British and EU negotiators have dug in their heels and each is demanding more concessions from the other as post-Brexit trade talks dragged on into Sunday, deadlocked on fishing rights.
Sources from each side said that unless the other backed down on access to U.K. waters, Britain would leave the single market at midnight December 31 without a deal on cross-channel commerce.
“We’re continuing to try every possible path to an agreement, but without a substantial shift from the [European] Commission we will be leaving on WTO terms on 31 December,” a British government source said.
But an EU diplomat told Agence France-Presse that Brussels had made Britain its last offer on fishing and it was down now to U.K. Prime Minister Boris Johnson to decide whether he wanted a deal.
“If Britain doesn’t accept the latest EU offer, it will be a ‘no deal’ over fish,” he warned. A European official said: “It’s very blocked.”
The tough talk came as both sides engaged in intense negotiations to secure a pact before the end of the month. No deal would risk chaos at EU and U.K. borders, where a pre-deadline rush has caused long lines of lorries.
Observers, however, noted that the fishing issue was about finding middle ground between offer and counteroffer in an economically small sector, while the much bigger other main issue, on guaranteeing fair trade competition rules, was closer to settlement.
“It’s all down to numbers now,” the European diplomat said.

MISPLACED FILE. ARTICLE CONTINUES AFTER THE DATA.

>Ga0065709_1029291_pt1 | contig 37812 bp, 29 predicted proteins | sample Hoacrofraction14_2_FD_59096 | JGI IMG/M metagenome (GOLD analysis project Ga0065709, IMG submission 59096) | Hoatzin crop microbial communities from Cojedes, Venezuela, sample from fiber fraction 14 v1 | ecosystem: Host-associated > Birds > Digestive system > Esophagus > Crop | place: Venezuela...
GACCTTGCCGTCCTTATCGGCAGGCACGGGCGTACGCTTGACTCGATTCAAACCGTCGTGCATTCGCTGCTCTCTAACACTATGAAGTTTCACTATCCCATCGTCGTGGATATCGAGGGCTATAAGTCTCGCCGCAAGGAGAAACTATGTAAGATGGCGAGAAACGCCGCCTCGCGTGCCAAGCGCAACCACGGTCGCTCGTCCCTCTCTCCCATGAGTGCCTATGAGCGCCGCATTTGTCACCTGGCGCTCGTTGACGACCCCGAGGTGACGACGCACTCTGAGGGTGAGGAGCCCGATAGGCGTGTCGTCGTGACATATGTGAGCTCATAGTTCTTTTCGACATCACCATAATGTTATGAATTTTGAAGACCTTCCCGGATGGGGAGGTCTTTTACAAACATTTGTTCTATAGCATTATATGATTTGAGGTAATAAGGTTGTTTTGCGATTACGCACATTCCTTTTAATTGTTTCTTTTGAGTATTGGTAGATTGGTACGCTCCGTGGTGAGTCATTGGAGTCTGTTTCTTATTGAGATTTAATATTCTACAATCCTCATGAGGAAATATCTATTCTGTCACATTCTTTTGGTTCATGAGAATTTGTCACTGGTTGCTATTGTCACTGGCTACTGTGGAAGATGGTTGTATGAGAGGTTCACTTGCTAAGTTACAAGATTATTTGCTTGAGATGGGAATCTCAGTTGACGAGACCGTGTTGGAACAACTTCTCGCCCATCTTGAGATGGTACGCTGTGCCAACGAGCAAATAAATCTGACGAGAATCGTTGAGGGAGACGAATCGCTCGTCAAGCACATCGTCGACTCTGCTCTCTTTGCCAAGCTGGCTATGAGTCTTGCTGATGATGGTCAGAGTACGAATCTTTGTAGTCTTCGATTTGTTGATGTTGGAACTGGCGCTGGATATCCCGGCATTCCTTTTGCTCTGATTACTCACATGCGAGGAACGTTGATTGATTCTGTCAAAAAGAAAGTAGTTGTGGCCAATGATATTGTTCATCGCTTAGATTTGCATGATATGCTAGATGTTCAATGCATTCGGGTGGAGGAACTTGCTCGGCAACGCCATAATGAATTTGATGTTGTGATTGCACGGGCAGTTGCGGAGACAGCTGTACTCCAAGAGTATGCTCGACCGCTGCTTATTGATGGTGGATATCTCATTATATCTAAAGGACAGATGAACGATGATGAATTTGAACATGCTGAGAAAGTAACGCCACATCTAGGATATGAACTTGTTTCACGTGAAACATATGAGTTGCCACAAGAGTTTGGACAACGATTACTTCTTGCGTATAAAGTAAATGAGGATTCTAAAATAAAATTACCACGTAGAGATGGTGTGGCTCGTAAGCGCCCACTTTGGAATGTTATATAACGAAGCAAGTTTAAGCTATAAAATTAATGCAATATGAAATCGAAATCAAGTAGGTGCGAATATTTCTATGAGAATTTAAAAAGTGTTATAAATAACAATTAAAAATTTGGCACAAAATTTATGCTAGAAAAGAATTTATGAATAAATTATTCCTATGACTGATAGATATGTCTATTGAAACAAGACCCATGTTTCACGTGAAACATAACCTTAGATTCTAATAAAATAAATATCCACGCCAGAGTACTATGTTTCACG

The EU’s lead negotiator, Michel Barnier, has proposed that EU fishermen give up nearly a quarter of the value of the fish they currently catch in U.K. waters. Britain is understood to be holding out for getting back much more than half.
The U.K. has suggested this compromise last for three years before it is renegotiated, whereas Europe is holding out for double that.
Fishermen ‘sold down the river’
EU fishermen fear losing any access to the rich U.K. fishing waters will threaten their livelihoods.
“We are in the throes of being sold down the river,” the European Fisheries Alliance said in a statement, urging Barnier to stick to protecting them. “The shape of a deal as currently stands would give a huge blow to the European seafood sector, which is made up of more than 18,000 fishermen and 3,500 vessels with an annual turnover of 20.7 billion euros.”
Time is very short to reach an accord. The European Parliament has highlighted a deadline of midnight (2300 GMT) on Sunday to receive a deal for review if its members are to ratify it before the end of the year.
Their U.K. parliamentary counterparts are in recess but can be recalled within 48 hours to do likewise.
But EU capitals are not binding themselves to the European Parliament’s deadline.
France’s European affairs minister, Clement Beaune, said talks would not be called to a halt if they dragged out past Sunday night.
‘Concerns’ Britain not ready
The urgency of reaching a deal is seen in long lines of trucks at the freight rail link through the Channel tunnel as British companies frantically stockpile.
A group of U.K. MPs warned Saturday that Britain had not installed the complex IT systems and port infrastructure needed to ensure trade with the EU runs smoothly.
Some disruption is inevitable, deal or no deal, with British and European firms needing to fill out import-export, health and tax forms to send and receive goods to each other.
A deal would avoid tariffs but there would still be traffic snarls as checks on truck loads and drivers’ papers are carried out.
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